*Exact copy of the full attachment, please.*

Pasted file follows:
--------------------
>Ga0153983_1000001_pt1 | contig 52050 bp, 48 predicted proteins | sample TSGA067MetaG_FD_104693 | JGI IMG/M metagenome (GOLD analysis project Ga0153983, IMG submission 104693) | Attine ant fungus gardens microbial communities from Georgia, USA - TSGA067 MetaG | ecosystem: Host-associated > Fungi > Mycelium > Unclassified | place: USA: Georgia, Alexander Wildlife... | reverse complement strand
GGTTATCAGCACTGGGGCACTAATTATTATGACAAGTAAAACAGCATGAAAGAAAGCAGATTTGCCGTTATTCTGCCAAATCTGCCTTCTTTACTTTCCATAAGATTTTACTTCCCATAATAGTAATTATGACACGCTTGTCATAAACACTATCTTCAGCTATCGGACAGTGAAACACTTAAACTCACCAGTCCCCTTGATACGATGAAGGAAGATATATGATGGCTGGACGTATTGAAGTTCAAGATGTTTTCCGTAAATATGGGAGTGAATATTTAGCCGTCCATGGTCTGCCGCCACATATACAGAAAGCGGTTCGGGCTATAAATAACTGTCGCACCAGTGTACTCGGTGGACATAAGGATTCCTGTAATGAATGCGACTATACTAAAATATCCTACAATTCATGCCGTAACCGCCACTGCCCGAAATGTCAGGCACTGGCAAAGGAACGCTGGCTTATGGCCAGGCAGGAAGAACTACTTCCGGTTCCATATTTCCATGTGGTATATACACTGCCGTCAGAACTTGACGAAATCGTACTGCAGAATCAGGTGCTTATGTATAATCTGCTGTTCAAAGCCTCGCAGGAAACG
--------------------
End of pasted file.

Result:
>Ga0153983_1000001_pt1 | contig 52050 bp, 48 predicted proteins | sample TSGA067MetaG_FD_104693 | JGI IMG/M metagenome (GOLD analysis project Ga0153983, IMG submission 104693) | Attine ant fungus gardens microbial communities from Georgia, USA - TSGA067 MetaG | ecosystem: Host-associated > Fungi > Mycelium > Unclassified | place: USA: Georgia, Alexander Wildlife... | reverse complement strand
GGTTATCAGCACTGGGGCACTAATTATTATGACAAGTAAAACAGCATGAAAGAAAGCAGATTTGCCGTTATTCTGCCAAATCTGCCTTCTTTACTTTCCATAAGATTTTACTTCCCATAATAGTAATTATGACACGCTTGTCATAAACACTATCTTCAGCTATCGGACAGTGAAACACTTAAACTCACCAGTCCCCTTGATACGATGAAGGAAGATATATGATGGCTGGACGTATTGAAGTTCAAGATGTTTTCCGTAAATATGGGAGTGAATATTTAGCCGTCCATGGTCTGCCGCCACATATACAGAAAGCGGTTCGGGCTATAAATAACTGTCGCACCAGTGTACTCGGTGGACATAAGGATTCCTGTAATGAATGCGACTATACTAAAATATCCTACAATTCATGCCGTAACCGCCACTGCCCGAAATGTCAGGCACTGGCAAAGGAACGCTGGCTTATGGCCAGGCAGGAAGAACTACTTCCGGTTCCATATTTCCATGTGGTATATACACTGCCGTCAGAACTTGACGAAATCGTACTGCAGAATCAGGTGCTTATGTATAATCTGCTGTTCAAAGCCTCGCAGGAAACG